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An erosion control project that sought to protect some of the multi-million dollar properties along Nantucket's eastern shoreline was denied Thursday night by the Conservation Commission.
By Jason Graziadei I&M Senior Writer
(Oct. 11, 2012 ) The Sconset Beach Preservation Fund has again been denied in its bid for an erosion-control project along Nantucket’s eastern shoreline.
For the second time this year, the Conservation Commission last Thursday rejected the SBPF’s proposal to install a system of rock-filled baskets and marine mattresses, covered by sacrificial sand, on public property below Baxter Road to halt the erosion of the Sconset bluff.
After weeks of hearings and an extensive review of conflicting reports and data compiled by consultants on both sides of the controversial effort, the seven-member Conservation Commission voted 4-3 to deny the SBPF’s permit application.
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The sand was the thing we noticed first. Mostly because it hadn’t been there yesterday, or any day before yesterday, and now it was absolutely everywhere.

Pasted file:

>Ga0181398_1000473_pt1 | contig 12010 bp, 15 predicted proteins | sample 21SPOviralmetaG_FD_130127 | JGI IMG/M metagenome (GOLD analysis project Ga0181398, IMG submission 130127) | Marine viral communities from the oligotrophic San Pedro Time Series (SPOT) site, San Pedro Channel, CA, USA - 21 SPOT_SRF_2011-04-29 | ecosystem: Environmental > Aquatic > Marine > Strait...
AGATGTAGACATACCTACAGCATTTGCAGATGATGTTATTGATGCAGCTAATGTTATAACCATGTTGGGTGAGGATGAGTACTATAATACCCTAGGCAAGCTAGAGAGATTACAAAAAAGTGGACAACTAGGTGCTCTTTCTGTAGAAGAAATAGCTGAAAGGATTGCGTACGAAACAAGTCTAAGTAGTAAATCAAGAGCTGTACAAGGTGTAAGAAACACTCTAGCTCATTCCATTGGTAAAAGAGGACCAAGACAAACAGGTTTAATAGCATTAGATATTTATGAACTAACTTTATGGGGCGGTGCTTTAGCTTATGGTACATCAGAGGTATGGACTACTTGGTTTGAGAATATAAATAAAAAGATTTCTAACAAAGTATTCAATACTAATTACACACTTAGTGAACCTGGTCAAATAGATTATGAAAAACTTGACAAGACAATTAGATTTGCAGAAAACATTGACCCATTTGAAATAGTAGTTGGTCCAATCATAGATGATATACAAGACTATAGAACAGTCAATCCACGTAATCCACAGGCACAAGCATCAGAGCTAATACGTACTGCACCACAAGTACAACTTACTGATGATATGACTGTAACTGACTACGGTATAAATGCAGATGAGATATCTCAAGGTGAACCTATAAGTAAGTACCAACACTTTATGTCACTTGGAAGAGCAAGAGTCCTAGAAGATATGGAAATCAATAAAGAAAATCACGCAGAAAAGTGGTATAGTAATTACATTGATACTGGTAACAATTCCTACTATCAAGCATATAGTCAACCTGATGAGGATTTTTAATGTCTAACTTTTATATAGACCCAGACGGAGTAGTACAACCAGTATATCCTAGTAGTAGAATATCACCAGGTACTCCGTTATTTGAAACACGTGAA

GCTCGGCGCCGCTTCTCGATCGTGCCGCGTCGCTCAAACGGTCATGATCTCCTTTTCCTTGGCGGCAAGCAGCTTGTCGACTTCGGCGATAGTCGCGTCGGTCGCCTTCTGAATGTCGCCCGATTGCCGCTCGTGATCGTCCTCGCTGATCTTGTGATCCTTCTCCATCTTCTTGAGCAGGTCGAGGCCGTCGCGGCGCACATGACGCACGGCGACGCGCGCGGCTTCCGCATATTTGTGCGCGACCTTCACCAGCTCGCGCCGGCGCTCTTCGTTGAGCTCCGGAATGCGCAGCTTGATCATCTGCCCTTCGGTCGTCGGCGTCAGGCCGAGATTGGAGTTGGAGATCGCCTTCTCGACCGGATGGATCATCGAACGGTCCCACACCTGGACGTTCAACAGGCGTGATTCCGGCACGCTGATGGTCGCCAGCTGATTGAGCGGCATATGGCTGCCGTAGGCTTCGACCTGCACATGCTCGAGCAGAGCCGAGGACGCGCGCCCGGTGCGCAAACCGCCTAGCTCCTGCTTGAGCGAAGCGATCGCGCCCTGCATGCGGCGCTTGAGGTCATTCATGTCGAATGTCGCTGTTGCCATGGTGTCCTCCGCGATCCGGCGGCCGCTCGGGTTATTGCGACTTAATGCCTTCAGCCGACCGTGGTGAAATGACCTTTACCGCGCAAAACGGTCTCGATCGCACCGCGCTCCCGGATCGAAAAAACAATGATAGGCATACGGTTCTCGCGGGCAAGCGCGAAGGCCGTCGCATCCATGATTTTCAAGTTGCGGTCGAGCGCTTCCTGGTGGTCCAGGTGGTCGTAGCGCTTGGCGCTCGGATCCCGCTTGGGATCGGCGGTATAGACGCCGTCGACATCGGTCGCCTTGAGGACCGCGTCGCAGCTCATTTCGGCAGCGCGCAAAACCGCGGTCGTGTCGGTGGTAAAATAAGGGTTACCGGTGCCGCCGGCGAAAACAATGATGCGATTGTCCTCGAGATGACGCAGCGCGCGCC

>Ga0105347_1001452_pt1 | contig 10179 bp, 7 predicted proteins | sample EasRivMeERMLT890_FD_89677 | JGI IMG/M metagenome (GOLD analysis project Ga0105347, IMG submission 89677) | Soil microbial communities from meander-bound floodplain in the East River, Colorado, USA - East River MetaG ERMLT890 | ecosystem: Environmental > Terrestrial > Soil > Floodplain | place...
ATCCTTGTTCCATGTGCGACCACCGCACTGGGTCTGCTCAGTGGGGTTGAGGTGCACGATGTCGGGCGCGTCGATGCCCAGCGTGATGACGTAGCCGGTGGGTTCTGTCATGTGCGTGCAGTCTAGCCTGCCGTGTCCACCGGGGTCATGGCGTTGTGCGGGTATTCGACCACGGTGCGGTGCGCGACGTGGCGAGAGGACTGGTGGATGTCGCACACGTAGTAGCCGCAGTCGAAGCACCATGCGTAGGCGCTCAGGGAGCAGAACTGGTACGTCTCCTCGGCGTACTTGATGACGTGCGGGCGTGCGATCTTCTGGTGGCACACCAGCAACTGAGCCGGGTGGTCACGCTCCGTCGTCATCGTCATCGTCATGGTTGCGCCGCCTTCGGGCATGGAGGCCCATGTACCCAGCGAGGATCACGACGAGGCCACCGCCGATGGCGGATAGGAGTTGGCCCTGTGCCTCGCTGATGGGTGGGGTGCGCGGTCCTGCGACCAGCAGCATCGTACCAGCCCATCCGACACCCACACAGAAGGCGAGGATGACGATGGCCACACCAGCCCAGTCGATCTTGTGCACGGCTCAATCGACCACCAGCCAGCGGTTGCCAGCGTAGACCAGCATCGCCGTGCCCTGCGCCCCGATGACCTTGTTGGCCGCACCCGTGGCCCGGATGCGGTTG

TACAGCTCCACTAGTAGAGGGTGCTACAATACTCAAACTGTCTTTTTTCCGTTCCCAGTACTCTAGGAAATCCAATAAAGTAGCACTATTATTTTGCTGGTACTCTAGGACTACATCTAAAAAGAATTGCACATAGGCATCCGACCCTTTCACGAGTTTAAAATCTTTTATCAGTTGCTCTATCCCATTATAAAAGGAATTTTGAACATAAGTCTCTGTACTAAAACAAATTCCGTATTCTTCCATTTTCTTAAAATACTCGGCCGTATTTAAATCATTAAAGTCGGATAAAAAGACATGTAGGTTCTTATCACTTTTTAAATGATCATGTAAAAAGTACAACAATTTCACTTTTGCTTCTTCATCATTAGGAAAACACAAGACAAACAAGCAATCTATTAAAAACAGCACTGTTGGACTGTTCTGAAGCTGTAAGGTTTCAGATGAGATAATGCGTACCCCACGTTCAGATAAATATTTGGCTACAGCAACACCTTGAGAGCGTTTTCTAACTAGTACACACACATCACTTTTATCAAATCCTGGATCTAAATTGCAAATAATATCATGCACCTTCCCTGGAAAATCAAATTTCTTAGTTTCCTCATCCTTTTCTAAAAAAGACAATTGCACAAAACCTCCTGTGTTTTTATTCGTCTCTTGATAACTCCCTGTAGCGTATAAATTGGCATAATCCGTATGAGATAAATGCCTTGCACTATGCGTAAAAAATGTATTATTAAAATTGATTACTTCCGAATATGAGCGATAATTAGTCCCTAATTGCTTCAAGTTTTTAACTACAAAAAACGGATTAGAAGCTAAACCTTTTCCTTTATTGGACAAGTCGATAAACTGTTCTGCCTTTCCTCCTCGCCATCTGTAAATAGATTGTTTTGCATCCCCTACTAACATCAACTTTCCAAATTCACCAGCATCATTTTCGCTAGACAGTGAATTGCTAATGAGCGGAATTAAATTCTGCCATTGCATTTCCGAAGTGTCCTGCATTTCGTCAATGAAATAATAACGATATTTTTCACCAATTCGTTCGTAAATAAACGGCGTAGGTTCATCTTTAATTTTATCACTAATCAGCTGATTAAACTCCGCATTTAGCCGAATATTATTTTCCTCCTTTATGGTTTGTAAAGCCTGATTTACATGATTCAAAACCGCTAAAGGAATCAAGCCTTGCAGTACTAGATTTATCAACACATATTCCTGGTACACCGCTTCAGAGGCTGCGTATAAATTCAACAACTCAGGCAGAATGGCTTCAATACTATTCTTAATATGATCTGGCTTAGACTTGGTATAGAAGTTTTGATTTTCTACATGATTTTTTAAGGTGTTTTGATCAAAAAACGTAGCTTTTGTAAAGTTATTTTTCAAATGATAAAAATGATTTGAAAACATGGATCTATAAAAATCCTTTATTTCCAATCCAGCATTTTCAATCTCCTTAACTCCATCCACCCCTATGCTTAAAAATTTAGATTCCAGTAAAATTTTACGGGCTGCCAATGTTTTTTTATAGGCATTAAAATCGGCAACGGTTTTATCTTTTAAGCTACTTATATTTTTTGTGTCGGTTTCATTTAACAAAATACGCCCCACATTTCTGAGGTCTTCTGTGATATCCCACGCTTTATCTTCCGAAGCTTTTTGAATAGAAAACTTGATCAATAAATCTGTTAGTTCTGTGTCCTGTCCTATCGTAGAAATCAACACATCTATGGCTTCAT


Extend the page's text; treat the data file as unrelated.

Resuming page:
For the first 23 hours after the storm, we hadn’t been able to see much of anything at all. On October 29, 2012, Hurricane Sandy had made landfall just south of Long Beach Island, New Jersey, the narrow strip of coastline where I spent my childhood summers and where my parents have lived, full time, for the past eight years. Now a day had passed, and information was hard to come by. My parents were fine; they had evacuated earlier that week to friend’s place 45 miles inland. But the power was out, and the 18-mile-long barrier island, which is home to 20,000 year-round residents, was basically abandoned, so we still didn’t know how much damage our house in North Beach had sustained, or if there were even any houses left in North Beach to sustain damage. Also, the rumors were starting to spread. The Ferris wheel at Fantasy Island has collapsed. A shark is swimming around Surf City. The waves breached the dunes. The ocean met the bay. Whole towns have been washed out. The rumors were not helping.
And then I stumbled upon Jay Zimmerman’s Facebook page. Zimmerman is a volunteer fireman in Harvey Cedars, the town next to North Beach. “North Beach damage,” read the caption on a smartphone video he’d posted on his wall. “Some ocean front houses are ripped to pieces.” Zimmerman had spent the storm on LBI, rescuing holdouts. Afterward he had ventured out to survey the wreckage. I clicked the play button.
Editorial: Careful steps on dune path The Bay of Plenty Times But I was still surprised when I heard of plans to build a 6.5km gravel cycleway and walkway through its magnificent dunes, as reported yesterday.